Solar fuels at M2N

Solar-to-chemical energy conversion requires three simple steps: absorption of light, creation of charges (electrons and holes), and catalytic chemical reactions in which the charges are used to oxidize and reduce compounds in endothermic reactions such as the splitting of water and the reduction of carbon dioxide. The reaction products, e.g. hydrogen, carbon monoxide, methanol, or methane can be used directly as fuels, or used as starting products for further chemical reactions. To enable solar energy production in yields exceeding the energy conversion of natural photosynthesis (typically <1%) with cheap and abundant materials is a tremendous challenge. This has not yet been achieved in artificial systems. The crucial issue is that absorption of light, creation of charges, and at least two chemical reactions have to work in concert at the same high rate, outperforming the various recombination processes and side reactions that can occur. It has been argued that the successful construction of a direct artificial system for efficient solar fuel generation is the most important research challenge in coming years.


Principle of photoelectrochemical energy conversion

Within M2N we are working on photoelectrochemical water splitting and carbon dioxide reduction:

Water splitting
We investigate photoelectrochemical solar to hydrogen conversion using an “artificial leaf” based on organic multi-junction solar cells and catalysts for the hydrogen and oxygen evolution reactions. Because a wide range of organic semiconductors is available, we can tune the maximum power point voltage of the cells to coincide with the operating point determined by the thermodynamic potential for water splitting and the overpotentials defined by the catalysts. By optimizing these parameters, a significant progress in the performance of organic artificial leaves can be achieved. With organic semiconductors we have achieved solar to hydrogen energy conversion efficiencies of about 6% in wireless and autonomous working devices. For more efficient photoelectrochemical water splitting both balancing the nature and surface area of the catalysts with the materials used in the solar cell is crucial.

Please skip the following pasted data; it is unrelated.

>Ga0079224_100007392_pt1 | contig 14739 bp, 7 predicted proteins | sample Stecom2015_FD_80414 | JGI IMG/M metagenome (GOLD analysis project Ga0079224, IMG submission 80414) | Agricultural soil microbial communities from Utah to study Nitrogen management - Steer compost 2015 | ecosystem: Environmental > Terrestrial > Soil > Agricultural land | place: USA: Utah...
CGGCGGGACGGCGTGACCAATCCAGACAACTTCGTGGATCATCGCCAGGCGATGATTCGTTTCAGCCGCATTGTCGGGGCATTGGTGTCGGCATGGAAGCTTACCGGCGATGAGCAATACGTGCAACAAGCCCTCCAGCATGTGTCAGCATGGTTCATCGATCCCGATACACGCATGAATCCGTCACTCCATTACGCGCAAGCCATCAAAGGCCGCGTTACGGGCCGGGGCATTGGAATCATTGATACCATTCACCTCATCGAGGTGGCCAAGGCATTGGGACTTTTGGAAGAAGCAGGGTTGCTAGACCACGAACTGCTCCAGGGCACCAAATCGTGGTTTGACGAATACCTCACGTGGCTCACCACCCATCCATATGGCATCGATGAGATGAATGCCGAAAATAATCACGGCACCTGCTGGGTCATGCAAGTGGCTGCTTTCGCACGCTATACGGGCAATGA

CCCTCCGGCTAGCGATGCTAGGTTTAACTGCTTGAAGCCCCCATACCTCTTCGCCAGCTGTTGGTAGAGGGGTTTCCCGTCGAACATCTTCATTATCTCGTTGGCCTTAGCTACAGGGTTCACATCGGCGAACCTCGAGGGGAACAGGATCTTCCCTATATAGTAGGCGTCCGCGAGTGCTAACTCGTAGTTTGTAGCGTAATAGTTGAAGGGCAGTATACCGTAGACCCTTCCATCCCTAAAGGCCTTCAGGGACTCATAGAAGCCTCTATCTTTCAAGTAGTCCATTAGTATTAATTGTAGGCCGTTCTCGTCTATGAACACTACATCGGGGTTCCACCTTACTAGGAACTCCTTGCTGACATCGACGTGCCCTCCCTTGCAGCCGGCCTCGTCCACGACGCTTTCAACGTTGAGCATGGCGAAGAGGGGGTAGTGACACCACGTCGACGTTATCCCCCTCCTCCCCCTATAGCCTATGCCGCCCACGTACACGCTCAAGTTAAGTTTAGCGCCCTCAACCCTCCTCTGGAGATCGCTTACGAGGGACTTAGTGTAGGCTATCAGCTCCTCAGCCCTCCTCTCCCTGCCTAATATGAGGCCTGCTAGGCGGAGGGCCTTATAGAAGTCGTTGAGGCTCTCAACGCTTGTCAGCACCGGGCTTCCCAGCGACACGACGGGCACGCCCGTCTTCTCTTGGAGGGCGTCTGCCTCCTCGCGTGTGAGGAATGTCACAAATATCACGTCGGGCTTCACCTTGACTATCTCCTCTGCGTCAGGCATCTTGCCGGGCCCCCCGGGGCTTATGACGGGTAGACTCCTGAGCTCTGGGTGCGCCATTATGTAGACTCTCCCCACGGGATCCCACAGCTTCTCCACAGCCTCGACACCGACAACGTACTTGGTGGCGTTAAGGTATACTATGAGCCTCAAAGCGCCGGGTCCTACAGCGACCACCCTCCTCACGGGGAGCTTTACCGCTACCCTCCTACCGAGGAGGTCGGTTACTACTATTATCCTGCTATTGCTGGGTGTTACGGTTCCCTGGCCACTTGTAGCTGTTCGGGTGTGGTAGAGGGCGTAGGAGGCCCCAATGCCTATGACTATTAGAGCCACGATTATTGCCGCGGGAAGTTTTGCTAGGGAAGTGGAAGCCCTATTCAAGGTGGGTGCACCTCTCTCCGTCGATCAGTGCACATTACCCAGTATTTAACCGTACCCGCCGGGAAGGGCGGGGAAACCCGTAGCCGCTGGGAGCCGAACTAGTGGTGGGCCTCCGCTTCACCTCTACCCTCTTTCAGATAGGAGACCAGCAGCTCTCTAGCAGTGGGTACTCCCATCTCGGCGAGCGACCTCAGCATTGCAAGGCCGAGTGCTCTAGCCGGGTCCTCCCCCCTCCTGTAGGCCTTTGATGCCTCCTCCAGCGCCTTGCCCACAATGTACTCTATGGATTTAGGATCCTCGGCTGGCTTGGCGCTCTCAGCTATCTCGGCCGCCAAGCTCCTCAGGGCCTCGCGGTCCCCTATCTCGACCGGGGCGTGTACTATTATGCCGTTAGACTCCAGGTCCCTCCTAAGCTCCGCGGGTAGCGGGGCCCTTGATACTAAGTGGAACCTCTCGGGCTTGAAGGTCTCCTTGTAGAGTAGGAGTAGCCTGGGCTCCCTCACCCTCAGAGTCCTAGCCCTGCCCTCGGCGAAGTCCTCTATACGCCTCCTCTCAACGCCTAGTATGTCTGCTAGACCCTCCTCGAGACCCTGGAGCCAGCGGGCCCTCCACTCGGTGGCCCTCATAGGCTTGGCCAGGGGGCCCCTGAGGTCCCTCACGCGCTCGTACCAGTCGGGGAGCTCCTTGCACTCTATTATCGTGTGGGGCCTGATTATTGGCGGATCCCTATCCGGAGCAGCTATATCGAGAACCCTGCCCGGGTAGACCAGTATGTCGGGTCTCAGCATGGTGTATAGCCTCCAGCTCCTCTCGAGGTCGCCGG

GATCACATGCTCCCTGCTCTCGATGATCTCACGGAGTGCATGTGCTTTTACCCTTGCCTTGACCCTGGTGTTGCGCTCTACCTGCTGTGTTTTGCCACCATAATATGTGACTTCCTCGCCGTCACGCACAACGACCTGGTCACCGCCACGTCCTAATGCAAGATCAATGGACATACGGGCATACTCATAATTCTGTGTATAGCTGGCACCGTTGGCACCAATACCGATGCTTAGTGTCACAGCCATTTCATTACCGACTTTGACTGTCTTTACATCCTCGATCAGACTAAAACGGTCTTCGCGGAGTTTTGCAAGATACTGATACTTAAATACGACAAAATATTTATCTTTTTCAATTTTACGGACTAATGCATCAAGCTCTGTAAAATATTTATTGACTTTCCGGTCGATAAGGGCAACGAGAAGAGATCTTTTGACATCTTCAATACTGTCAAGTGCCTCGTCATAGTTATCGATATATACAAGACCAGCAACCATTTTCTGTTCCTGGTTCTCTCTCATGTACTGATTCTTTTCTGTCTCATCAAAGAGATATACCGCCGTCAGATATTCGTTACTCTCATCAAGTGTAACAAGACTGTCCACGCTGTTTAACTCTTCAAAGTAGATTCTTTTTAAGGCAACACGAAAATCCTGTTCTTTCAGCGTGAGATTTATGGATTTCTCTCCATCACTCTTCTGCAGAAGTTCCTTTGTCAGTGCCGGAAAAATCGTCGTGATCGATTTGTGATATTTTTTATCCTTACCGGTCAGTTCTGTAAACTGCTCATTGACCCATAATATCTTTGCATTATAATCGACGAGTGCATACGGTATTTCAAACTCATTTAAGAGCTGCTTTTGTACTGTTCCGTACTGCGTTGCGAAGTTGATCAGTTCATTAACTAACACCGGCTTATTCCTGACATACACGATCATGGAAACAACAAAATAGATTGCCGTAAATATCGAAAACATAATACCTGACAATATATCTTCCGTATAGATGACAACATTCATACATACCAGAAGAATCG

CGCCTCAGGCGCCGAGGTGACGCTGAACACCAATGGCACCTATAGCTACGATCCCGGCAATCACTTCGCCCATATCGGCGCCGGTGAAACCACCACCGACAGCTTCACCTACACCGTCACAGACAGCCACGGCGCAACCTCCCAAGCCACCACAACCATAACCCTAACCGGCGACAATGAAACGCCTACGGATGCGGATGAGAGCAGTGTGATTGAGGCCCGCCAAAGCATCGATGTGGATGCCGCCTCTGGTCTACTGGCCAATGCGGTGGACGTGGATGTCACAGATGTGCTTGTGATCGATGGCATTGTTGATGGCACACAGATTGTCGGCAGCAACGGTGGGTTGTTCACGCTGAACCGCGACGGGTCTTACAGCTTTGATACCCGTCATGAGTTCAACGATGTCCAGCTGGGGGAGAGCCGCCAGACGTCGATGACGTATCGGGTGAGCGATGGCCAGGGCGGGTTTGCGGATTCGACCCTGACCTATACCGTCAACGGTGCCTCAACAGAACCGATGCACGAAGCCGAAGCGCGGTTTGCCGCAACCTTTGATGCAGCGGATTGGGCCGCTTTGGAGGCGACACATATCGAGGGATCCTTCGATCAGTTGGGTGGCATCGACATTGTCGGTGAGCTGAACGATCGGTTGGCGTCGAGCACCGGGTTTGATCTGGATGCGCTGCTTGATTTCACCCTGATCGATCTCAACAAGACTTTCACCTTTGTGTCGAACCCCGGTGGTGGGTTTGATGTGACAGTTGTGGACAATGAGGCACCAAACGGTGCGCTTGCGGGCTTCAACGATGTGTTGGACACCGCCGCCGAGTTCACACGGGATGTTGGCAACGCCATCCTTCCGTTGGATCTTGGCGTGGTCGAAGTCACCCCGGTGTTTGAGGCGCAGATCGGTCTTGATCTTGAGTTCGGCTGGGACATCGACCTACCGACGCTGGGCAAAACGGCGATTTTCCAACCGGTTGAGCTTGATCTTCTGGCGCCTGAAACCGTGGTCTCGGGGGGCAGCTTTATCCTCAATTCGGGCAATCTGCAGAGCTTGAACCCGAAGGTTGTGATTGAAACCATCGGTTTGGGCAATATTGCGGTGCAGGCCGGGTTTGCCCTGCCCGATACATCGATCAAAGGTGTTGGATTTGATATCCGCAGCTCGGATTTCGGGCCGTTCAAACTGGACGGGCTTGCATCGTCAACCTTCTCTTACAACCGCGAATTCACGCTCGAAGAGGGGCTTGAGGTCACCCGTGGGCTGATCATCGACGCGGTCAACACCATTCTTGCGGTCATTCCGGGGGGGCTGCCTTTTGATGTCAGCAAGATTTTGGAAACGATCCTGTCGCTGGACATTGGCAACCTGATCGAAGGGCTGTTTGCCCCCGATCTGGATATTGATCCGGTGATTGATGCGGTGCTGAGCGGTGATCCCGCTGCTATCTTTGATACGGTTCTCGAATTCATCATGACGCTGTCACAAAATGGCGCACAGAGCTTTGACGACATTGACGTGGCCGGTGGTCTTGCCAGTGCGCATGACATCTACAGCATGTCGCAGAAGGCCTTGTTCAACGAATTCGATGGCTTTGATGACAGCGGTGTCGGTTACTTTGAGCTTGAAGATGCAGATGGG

Schematic device layout of an organic photo-electrochemical cell for wireless water splitting.

Oxygen evolution reaction
Electrolysis of water is a potential source for hydrogen production on a large scale. A measure of the inefficiency in electrolysis is the so called overpotential, the voltage needed to drive the process in excess of the thermodynamic equilibrium voltage. The contribution to the overpotential of the oxygen evolution dominates overwhelmingly. A mechanism or a proper understanding for the high catalytic activity of e.g. ruthenium oxide and oxide perovskites is still unknown, but it might be that magnetic moments are at play. We try to correlate the specific atomic sites and their magnetic identity with water dissociation on transition metal oxide surfaces with spin-polarized scanning tunneling spectroscopy and scanning tunneling spectroscopy

Carbon dioxide reduction
Towards this aim of direct conversion of carbon dioxide (CO2) into fuels by light we have selected, carbon monoxide (CO) and methane (CH4) as the our targets. Also here we are working on developing new catalysts to reduce overpotentials and increase selectivity, as well as developing new photovoltaic conversion systems tailored to the electrochemical potential. We have achieved solar-to-CO energy conversion of 6.8% during continuous operation using in which the Faradaic efficiency for CO formation was about 85% and where the power was delivered by three series connected metal halide perovskite solar cells.


Set up used for electrochemical carbon dioxide reduction.


Current-density voltage characteristics for three series connected metal halide perovskite solar cells before, during, and after a 30 min. CO2 to CO conversion experiment.